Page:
Another benefit of the units is reduced wear and tear on the motors. When an induction motor is started, it draws a much higher current than during normal operation. This inrush current can be three to ten times the full-load operating current for the motor, generating both heat and stress in the motor’s windings and other components. In motors that start and stop frequently, this contributes to early motor failures.

In contrast, when a motor connected to a VFD is started, the VFD applies a very low frequency and low voltage to the motor. Both are gradually ramped up at a controlled rate to normal operating conditions, extending motor life.

VFDs also provide more precise levels of control of applications. For example, high-rise buildings use a booster pump system on the domestic water supply to maintain adequate water pressure at all levels within the building. Conventional pump controls in this type of application can maintain the pressure within a certain range, but a VFD-based system can maintain more precise control over a wider range of flow rates, while reducing energy requirements and pump wear.

.

SOURCE: facilitiesnet

.

Related articles


Be nice and share this article with others! How to use all these nice buttons?

Del.icio.us Digg Mixx Reddit Technorati Linkedin Email this post Save to Google bookmarks Save to Yahoo Buzz Save to Reddit Save to Technorati
Tell us what you're thinking about article you just read.

Turn Your Thoughts Into Words

Tell us what you're thinking... we care about your opinion!
and oh, not to forget - if you want a picture to show with your comment, go get a free Gravatar!

*



Comments

6 Responses to “The Benefits of VFDs In HVAC Systems”
  1. Simon Firth says:

    Care has to be taken with VFD’s in buildings, yes the pump load can be reduced but the balance of the heating load can be disrupted and in most cases it makes the distribution of flows through the building much worse, and much more energy is consumed in the enthalpy change in cooling or heating media. To optimise the total building efficiency the pump control loop needs to be calibrated to the distribution balancing and building control loop. three independent and sometimes conflicting control loops. Interestingly the adoption of VFD’s or VSD has made it almost necessary to introduce pressure control valves into the hydronic network but this introduces another set of problems and this is neither optimised since for the PICV valve to work a certain pressure drop is needed and so the pump pressure needs to be increased over the heating coil than is necessary – we are a few years off from co-ordinating the intelligence of all these products but once we do the energy savings will be matching the theory all the manufacturers are claiming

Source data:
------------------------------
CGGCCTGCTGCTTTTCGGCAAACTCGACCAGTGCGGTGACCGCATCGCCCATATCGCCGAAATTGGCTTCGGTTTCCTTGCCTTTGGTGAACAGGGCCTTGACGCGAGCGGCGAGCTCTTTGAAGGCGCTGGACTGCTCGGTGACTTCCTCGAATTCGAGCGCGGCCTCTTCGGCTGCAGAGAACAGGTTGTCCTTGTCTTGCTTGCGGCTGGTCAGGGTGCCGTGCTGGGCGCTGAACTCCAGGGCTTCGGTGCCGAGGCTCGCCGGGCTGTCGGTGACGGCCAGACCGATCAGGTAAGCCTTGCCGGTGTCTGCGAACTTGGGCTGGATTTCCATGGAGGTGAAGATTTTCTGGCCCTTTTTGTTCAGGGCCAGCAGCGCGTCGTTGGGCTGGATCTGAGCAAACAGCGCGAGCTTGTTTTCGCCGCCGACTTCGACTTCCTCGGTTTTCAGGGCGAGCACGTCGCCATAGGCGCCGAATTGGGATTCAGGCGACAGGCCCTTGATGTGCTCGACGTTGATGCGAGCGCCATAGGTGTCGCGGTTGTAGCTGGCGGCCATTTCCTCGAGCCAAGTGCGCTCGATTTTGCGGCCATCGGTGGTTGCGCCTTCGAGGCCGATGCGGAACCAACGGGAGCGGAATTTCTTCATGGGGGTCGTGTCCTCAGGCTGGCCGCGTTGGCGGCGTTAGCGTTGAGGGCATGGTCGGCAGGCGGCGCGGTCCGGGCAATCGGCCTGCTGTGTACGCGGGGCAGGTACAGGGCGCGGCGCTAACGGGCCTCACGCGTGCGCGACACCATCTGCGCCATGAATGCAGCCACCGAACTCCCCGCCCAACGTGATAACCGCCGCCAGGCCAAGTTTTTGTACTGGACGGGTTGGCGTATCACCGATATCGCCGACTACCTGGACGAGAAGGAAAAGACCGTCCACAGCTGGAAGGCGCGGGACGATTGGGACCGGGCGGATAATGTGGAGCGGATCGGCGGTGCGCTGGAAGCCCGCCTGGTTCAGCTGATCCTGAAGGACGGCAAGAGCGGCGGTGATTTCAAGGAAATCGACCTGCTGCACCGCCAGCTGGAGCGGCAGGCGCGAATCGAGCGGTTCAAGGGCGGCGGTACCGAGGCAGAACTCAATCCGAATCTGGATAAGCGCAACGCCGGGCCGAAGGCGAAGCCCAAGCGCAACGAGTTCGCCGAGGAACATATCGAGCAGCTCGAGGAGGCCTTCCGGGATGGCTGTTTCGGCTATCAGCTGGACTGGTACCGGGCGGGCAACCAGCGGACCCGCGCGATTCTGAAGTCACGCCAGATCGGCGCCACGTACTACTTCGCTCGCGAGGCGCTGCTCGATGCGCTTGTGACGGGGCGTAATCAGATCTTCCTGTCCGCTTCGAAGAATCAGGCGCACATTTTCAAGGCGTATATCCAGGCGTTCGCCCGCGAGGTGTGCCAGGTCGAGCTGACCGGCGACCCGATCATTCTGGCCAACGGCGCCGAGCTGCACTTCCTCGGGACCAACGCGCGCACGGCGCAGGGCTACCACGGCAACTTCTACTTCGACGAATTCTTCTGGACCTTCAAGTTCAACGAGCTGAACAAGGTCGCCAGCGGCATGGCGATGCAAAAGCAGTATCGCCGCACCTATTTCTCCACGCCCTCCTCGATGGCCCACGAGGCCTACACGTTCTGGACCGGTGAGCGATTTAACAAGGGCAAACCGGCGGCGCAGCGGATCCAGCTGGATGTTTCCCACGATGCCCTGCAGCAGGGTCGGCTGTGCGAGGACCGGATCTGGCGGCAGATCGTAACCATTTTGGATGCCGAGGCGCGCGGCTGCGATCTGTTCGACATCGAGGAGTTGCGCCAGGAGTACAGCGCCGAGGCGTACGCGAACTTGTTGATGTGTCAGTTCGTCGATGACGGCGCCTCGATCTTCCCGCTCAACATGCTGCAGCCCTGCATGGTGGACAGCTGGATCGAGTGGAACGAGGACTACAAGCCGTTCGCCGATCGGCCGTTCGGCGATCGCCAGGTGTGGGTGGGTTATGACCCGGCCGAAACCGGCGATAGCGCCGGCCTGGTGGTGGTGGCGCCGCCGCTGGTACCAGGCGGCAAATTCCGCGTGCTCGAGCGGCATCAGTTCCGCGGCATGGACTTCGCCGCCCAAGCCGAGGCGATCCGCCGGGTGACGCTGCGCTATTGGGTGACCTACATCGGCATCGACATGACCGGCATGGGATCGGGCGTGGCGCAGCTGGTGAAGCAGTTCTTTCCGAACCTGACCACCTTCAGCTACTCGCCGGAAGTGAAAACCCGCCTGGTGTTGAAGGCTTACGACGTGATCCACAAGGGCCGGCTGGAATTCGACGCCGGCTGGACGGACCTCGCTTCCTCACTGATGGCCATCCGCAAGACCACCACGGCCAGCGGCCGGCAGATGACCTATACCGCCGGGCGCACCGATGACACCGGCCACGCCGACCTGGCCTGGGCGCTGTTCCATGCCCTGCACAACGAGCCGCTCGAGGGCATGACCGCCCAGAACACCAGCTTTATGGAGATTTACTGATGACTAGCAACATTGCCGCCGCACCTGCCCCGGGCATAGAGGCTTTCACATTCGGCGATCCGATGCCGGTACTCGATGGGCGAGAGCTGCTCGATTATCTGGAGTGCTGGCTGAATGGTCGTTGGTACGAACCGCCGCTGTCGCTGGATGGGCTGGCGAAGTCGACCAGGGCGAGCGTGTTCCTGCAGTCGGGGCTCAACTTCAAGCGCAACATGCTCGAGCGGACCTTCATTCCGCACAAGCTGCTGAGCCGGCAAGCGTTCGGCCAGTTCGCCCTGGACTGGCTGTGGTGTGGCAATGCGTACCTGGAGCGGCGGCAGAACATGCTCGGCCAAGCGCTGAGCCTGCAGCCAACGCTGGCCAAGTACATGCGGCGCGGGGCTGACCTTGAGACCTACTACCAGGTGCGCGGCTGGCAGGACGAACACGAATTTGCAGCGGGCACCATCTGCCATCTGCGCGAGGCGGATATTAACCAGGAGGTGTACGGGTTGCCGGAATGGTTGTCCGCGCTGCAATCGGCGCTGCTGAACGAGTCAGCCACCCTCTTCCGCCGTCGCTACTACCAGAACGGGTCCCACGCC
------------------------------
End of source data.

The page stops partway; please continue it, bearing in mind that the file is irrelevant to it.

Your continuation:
2. Mustafa says:

    great discription

  3. Larry King says:

    We have been inundated with complaints that the heat-pumps connected to the VFD pump works longer and harder than they did before this system was installed. In other words the individual electric bills now are higher than they were before.
    In other words with the old pumps running 100% we had a much better effectiveness with our heat- pumps. We have also experienced (400 unit building), compressor failures, electronic valve failures.

  4. Larry King says:

    We had the same problems in our building. We saved on the main meter but paid dearly individually on our own meter. Also when the building is fully occupied we saw very little if any savings on the main meter, but still had higher individual electric bills. We finally and at great cost went back to our old pump drive and scrapped the VFD system. Everybody is happy now.

Trackbacks

Check out what others are saying about this post...
  1. linke.rs says:

    The Benefits of VFDs In HVAC Systems | CsanyiGroup…

    One of the most successful energy management tools ever applied to building HVAC systems is the variable frequency drive (VFD). For more than 20 years, VFDs have successfully been installed on fan and pump motors in a range of variable load application…

  2. [...] This post was mentioned on Twitter by Power Fusion, Power Fusion. Power Fusion said: The Benefits of VFDs In HVAC Systems: One of the most successful energy management tools ever… http://goo.gl/fb/oJG5 [...]